The Caird Library has recently installed a new display of archive and library material. The theme is Prisoners of War at Home and Overseas, 1793-1815, and it reveals what life was like for the men and boys captured during the French Revolutionary and Napoleonic Wars. During this period, hundreds of thousands of prisoners of war were held captive at depots, barracks, and on board prison ships all over the world, from North America to the Indian Ocean. The documents on display focus on the experiences of captured British and French sailors and soldiers.

Breakdown of Exchange

In the years before the French Revolution, the established tradition had been to exchange and return prisoners to their respective countries. However, between 1793 and 1815, negotiations for exchanges -known as cartels - broke down and very few cartel ships sailed. Napoleon did not release any British captives, including non-combatants, believing that all able-bodied men had the potential to fight against the French. 

One letter, addressed to the Admiral commanding the French fleet at Toulon in August 1803, deals with the subject of prisoner exchange (NMM ref: CRK/15/8). Written by Lord Nelson, who was at that time commander-in-chief of the Mediterranean fleet, it asks for the amicable exchange of captured men. Nelson writes:

there are many French prisoners both at Malta and Gibraltar, therefore as it cannot be the wish of us officers to detain those as prisoners who can be exchanged I therefore offer you sir to send in immediately as many men as you may send to me”.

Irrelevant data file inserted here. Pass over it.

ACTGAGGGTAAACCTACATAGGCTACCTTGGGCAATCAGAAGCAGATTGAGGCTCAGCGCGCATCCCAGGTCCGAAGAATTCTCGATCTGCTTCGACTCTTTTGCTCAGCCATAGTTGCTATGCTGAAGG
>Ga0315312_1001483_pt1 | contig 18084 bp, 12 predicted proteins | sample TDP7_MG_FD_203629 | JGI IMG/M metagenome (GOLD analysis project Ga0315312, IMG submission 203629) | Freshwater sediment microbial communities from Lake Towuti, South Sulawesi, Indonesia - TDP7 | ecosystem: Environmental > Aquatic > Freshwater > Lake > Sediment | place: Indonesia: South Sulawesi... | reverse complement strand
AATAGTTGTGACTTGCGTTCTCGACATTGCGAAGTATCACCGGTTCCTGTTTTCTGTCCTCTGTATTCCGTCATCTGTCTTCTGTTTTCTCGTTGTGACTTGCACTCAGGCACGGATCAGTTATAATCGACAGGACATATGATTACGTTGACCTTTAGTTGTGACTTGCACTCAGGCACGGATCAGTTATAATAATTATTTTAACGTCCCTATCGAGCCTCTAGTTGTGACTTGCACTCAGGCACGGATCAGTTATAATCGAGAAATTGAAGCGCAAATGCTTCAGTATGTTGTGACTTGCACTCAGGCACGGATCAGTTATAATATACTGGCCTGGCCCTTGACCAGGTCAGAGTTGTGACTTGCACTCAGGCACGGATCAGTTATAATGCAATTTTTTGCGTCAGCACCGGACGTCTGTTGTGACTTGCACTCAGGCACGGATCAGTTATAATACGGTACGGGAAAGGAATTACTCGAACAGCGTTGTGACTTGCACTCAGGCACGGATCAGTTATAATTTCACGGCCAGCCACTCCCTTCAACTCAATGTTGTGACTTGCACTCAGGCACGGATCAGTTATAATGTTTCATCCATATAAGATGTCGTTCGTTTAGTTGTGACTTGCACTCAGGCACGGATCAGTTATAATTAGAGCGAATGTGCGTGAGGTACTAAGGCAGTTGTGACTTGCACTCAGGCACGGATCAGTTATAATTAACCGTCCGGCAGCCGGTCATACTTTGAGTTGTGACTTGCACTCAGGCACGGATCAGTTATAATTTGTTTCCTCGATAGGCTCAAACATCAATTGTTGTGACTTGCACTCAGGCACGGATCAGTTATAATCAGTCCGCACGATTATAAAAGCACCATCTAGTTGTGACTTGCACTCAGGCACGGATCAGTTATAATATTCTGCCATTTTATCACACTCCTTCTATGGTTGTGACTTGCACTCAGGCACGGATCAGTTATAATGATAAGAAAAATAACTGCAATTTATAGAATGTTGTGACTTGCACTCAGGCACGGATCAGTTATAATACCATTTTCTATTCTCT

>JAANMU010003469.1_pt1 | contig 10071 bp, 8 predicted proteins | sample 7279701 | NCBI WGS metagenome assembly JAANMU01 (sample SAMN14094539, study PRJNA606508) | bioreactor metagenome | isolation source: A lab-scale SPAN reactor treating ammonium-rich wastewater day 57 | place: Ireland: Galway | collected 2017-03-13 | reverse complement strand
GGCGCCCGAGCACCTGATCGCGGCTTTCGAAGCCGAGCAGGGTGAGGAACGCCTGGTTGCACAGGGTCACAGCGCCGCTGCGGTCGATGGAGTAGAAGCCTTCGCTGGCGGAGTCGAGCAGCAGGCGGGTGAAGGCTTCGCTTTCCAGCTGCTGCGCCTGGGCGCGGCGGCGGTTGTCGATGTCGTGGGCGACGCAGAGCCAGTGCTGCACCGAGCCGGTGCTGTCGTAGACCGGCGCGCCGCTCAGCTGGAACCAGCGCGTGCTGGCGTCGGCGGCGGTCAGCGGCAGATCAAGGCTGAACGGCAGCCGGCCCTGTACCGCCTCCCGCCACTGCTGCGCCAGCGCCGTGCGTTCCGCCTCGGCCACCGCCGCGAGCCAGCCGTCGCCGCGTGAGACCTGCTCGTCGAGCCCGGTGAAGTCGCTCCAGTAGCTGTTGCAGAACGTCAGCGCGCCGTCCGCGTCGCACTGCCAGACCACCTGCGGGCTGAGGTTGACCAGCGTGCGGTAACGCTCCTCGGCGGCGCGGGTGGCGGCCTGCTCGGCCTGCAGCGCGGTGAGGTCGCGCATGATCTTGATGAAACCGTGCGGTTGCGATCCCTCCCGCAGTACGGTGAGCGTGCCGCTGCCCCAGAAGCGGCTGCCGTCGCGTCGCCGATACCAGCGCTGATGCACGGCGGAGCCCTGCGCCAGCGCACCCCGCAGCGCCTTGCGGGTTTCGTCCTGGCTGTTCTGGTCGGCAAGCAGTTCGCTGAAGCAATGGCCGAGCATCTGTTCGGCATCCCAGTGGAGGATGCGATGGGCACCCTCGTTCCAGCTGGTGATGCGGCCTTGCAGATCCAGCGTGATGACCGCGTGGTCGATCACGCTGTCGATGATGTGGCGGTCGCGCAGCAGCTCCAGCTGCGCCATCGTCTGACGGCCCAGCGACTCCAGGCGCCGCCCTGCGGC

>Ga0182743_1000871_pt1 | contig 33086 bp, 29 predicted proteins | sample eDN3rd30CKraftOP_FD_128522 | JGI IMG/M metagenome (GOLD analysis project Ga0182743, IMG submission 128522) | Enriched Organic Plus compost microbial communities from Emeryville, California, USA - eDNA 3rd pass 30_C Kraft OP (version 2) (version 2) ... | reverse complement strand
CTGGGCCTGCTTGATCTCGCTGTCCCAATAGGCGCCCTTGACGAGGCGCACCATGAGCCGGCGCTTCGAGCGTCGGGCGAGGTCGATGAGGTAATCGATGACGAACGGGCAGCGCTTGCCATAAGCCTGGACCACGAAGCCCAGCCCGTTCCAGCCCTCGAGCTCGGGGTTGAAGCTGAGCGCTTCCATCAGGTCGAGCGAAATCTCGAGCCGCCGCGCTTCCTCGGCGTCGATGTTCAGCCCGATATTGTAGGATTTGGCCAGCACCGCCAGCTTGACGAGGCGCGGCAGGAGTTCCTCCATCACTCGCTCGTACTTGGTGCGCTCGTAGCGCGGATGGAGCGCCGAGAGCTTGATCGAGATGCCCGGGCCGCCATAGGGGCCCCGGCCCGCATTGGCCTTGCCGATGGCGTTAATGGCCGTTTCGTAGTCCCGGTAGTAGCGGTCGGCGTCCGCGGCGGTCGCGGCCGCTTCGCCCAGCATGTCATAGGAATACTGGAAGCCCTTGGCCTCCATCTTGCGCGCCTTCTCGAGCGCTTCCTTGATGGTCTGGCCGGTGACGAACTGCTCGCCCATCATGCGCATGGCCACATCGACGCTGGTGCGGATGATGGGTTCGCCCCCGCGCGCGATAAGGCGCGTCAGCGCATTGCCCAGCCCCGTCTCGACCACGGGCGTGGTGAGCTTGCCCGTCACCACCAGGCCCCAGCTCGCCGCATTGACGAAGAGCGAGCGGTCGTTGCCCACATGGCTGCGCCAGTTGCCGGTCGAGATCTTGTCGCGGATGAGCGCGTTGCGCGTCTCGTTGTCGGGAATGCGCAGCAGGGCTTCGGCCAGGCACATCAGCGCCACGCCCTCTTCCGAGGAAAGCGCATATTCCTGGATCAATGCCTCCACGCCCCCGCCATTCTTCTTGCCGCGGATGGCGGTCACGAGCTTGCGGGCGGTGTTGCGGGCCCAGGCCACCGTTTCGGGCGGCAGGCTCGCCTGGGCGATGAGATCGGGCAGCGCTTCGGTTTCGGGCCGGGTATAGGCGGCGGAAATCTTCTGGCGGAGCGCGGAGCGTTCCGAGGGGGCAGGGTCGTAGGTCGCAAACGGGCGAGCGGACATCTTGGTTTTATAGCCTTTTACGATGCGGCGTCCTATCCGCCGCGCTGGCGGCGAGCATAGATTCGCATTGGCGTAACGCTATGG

Nelson’s fleet attempted to send a boat to Toulon under a flag of truce, but the French refused the proposal and the men held on board endured eleven years of captivity. They were released after Napoleon abdicated on 14 April 1814. 

Nelson Letter
Nelson to the Admiral commanding the French Fleet at Toulon, 8 August 1803, offering an exchange of prisoners (NMM ref: CRK/15/8)

Life as a Prisoner

Captured officers lived in relative comfort. On parole in Britain, the officer classes were stationed at private houses in small country or market towns, from the Scottish Borders to the South Coast. Around four thousand officers from different enemy nations were on parole in Britain by 1814. They were given an allowance by the Transport Board and enjoyed a reasonable amount of freedom, interacting with society, using lending libraries and holding concerts. When the war ended, some men chose to stay behind with their families. Across the channel at Verdun, British prisoner of war John Robertson wrote in his journal (NMM ref: JOD/202/1) of the gentlemen’s clubs and gambling houses enjoyed by English officers in France. Excluded by his class as a lowly sailor, Robertson criticised the coaches and gold-laced footmen of the “English nobbs” who knew little of captivity.

Unlike the higher ranks, ordinary soldiers and sailors were forced to endure harsher living conditions. In Britain, crammed on board captured ships and into overcrowded barracks, men were often issued with mouldy rations and inadequate clothing. Poor sanitation and bad air quality also put them at risk of contracting disease. Agents were assigned by the Transport Board to act as intermediaries between prisoners of war and their captors. They were placed in charge of ensuring that rations and clothing were sufficient, and were duty bound to report any acts of negligence. Despite the administrative measures put in place to protect them, prisoners of war could still be at the mercy of corrupt overseers.

A letter written in June 1809, from French prisoners of war to naval officer Sir James Gordon Bremer, shows a more positive experience. Rather than suffer at the hands of their captors, the prisoners on board the HMS Suffolk wrote to express their regret at the commanding officer’s departure (NMM ref: AGC/B/25/3 (1)). During the thirty months of their detainment, the men remarked upon: